Welcome to Asset Allocator, FT Specialist's newsletter for wealth managers, fund selectors and DFMs.
Forwarded this email? Sign up here.
The pressure on dividends shows no signs of abating: this week grumblings among insurers are on the rise, and something akin to a lost decade is now being predicted for the US market. But changes to the other main method of returning cash to shareholders – buybacks – could have just have much import for allocators in the coming months.
Yes, April has brought better news thus far for wealth managers and their peers. But payout issues are particularly relevant to the world’s largest equity market.
Futures may be predicting that 2019 dividend levels won’t now be surpassed until 2028. But the US was never that important a market for income seekers in any case. Buybacks, by contrast, have had a significant role to play in propping up the past decade’s rally, according to HSBC.
HSBC analysts say buybacks have been the most consistent source of US equity inflows over the past ten years. With corporates now pulling back – buybacks have become as politically controversial as dividends in the US – that will remove $300bn of lost inflows over the next two quarters.
So far, there’s little sign of harm being done. Flattening curves across Europe and even New York have helped deliver another equity market bounce this week. But exit strategies are likely to be longer and more drawn out than the initial lockdown periods – and the risk of false starts abounds. That won’t give businesses much in the way of visibility – and earnings downgrades are still coming through even as the market rallies.
None of this will be enough to shake the dividend-focused mindset instilled in many investors. But some may start to realise operational resilience is as important an attribute as returning cash to shareholders.
In the crosshairs
However investors prioritise in the months ahead, it’s clear that lower payouts will have consequences for retirement income strategies. As we noted last week, the spectre of pound cost ravaging continues to loom large – and there’s more than one opinion on how investment managers should guard against these risks.
As a result, DFMs who have launched dedicated decumulation portfolios over the past few years stand at something of a crossroads. Sustaining current payout levels will prove extremely difficult without ramping up risk. And one sensible alternative – wherein clients ride out the crisis by drawing down less income than usual – will sharpen the focus on whether DFMs themselves are providing value for money on this front.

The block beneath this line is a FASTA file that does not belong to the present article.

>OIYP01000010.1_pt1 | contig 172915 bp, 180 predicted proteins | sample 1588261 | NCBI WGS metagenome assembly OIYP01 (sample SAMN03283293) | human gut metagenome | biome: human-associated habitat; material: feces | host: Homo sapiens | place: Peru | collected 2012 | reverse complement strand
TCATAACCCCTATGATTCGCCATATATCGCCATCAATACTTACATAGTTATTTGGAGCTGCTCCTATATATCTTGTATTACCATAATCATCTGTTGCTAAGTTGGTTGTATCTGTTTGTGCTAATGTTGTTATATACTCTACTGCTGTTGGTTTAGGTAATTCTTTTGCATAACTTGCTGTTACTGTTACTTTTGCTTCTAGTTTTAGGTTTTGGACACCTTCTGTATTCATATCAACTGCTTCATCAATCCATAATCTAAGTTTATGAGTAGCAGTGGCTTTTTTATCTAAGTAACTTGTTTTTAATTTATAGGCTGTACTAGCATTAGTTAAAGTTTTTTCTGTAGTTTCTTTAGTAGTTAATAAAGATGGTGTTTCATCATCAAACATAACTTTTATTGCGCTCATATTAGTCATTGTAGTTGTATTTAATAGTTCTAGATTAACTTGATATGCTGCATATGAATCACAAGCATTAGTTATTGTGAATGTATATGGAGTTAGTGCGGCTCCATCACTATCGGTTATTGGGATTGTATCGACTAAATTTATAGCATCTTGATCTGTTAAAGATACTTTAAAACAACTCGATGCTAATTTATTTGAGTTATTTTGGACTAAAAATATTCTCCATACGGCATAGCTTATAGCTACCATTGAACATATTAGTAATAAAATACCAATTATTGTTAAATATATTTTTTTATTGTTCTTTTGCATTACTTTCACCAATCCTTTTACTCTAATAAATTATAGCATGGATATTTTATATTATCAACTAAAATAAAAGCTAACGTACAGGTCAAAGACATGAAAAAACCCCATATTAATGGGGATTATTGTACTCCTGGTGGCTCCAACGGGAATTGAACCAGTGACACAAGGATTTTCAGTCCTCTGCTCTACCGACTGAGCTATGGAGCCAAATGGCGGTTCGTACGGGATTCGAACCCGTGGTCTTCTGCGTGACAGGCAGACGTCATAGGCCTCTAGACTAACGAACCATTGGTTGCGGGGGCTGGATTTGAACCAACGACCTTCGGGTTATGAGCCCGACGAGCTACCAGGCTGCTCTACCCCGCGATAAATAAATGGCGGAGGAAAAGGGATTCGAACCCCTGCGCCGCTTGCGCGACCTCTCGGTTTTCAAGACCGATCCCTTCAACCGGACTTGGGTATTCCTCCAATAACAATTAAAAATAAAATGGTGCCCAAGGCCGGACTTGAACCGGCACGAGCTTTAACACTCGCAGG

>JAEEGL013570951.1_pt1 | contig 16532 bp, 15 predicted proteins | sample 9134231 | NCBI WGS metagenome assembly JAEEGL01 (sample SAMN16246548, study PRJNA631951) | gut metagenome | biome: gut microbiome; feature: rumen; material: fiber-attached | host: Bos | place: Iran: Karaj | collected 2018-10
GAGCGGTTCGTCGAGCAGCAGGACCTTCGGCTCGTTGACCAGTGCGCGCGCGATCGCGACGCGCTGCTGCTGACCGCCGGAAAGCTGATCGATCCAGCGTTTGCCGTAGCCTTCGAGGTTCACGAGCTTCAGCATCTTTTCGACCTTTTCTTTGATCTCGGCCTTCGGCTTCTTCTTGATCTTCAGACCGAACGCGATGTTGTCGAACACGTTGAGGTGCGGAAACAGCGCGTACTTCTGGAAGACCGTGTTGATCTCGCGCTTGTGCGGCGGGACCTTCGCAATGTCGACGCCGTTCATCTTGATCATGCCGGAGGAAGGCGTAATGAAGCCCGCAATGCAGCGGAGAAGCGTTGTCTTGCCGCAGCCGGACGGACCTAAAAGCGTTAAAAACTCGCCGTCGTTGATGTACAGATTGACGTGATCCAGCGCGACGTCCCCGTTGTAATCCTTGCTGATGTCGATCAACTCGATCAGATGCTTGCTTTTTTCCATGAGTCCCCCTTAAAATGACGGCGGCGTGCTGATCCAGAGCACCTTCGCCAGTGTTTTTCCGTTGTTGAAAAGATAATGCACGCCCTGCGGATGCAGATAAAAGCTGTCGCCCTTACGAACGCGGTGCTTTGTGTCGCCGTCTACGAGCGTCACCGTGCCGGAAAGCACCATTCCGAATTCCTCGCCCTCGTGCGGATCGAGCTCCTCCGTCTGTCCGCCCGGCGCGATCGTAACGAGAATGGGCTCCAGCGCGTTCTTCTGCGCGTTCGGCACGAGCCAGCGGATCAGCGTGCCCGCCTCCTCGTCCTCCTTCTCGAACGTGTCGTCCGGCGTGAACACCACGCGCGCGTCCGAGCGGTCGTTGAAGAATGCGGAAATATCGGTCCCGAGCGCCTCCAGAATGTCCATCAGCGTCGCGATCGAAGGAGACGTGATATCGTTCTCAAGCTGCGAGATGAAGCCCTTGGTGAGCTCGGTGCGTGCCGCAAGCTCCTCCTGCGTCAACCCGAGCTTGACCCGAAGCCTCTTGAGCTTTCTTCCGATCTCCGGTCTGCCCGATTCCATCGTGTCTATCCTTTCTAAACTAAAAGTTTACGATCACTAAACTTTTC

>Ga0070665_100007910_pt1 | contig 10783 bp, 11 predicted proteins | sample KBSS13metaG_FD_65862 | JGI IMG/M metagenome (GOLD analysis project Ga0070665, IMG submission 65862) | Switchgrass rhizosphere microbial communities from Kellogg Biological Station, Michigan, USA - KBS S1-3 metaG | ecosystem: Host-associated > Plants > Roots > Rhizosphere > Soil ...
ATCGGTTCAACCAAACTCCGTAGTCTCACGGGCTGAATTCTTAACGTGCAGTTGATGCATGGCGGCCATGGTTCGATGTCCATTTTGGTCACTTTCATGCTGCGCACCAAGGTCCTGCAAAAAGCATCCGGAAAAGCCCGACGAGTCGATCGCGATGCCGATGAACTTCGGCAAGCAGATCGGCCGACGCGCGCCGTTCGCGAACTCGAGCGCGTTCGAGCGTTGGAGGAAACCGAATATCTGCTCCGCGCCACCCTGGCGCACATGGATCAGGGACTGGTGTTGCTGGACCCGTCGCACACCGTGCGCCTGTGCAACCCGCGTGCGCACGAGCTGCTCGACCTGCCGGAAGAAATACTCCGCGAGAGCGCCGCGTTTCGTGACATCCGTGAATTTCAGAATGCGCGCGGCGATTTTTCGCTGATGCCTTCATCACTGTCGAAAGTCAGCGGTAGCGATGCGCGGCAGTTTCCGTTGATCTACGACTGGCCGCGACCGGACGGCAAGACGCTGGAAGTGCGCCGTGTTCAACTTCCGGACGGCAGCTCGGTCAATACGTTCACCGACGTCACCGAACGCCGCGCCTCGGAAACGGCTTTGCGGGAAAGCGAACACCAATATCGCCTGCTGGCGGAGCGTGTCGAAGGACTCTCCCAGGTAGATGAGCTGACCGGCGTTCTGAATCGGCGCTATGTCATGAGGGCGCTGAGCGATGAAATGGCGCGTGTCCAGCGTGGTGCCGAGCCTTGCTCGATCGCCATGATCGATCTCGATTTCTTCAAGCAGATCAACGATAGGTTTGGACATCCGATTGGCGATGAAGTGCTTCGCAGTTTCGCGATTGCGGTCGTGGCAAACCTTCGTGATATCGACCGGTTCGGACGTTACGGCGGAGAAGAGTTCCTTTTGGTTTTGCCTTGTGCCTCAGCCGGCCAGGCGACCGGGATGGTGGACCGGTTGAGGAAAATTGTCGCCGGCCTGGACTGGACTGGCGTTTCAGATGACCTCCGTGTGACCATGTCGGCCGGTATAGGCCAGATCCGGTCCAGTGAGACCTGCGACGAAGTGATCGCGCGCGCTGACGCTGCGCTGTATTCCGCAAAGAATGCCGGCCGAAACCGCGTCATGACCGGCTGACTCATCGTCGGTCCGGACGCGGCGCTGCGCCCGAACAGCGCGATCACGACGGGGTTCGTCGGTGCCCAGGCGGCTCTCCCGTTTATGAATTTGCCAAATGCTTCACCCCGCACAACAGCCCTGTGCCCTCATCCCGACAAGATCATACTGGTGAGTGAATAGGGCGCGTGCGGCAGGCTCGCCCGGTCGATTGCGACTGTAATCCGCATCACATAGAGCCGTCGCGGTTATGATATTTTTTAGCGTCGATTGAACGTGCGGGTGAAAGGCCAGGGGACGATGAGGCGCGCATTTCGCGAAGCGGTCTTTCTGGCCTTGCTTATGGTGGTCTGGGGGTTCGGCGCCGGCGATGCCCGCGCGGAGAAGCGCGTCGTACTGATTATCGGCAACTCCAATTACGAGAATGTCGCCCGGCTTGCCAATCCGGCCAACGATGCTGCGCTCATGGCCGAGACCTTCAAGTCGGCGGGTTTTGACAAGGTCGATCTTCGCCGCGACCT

As it happens, this is an area the regulator will be looking at more closely in 2020. Once again, the focus is on advisers, rather than those to whom they outsource – decumulation advice, in particular, will be in the spotlight. But its overriding concern is that the sector as a whole is functioning correctly. The FCA said this morning it sees “significant risk of harm” in the pension and retail investment space. So wealth managers should be conscious that their discretionary offerings won’t escape scrutiny if necessary.
And when it comes to decumulation, the exact relationship between advisers and DFMs is still being established. Defaqto, for one, has suggested that advisers tend to turn to bespoke portfolios more readily where retirement clients are concerned.
That should, at least, avoid the 'cookie-cutter' criticisms still leveled at those who put clients in model portfolios. But there is still a place for overarching frameworks: centralised retirement propositions continue to rise in popularity. Research conducted by NextWealth for Ascentric finds the proportion of advisers using a CRP is expected to rise from 48 to 71 per cent by next year. This will provide more opportunities for DFMs – but they should be aware the way they manage these drawdown pots will be more closely scrutinised than ever.
To conclude today’s income focus: Winterflood notes that the investment trusts to have pared back dividends thus far in the crisis are uniformly alternative in nature: they all reside in the debt, leasing or property spaces.
That’s in keeping with another broker’s recent suspicions: Stifel had previously suggested that newer offerings, which haven’t yet built up dividend reserves, looked the most exposed.
Having once dipped a toe in esoteric areas like aircraft leasing, our fund selection database indicates most DFMs have moved away from the most obscure parts of the market of late. But debt-based trusts remain popular, as does one property vehicle highlighted by Winterflood as another candidate for a cut: AEW UK Reit. There are few real alternatives for income seekers at the moment.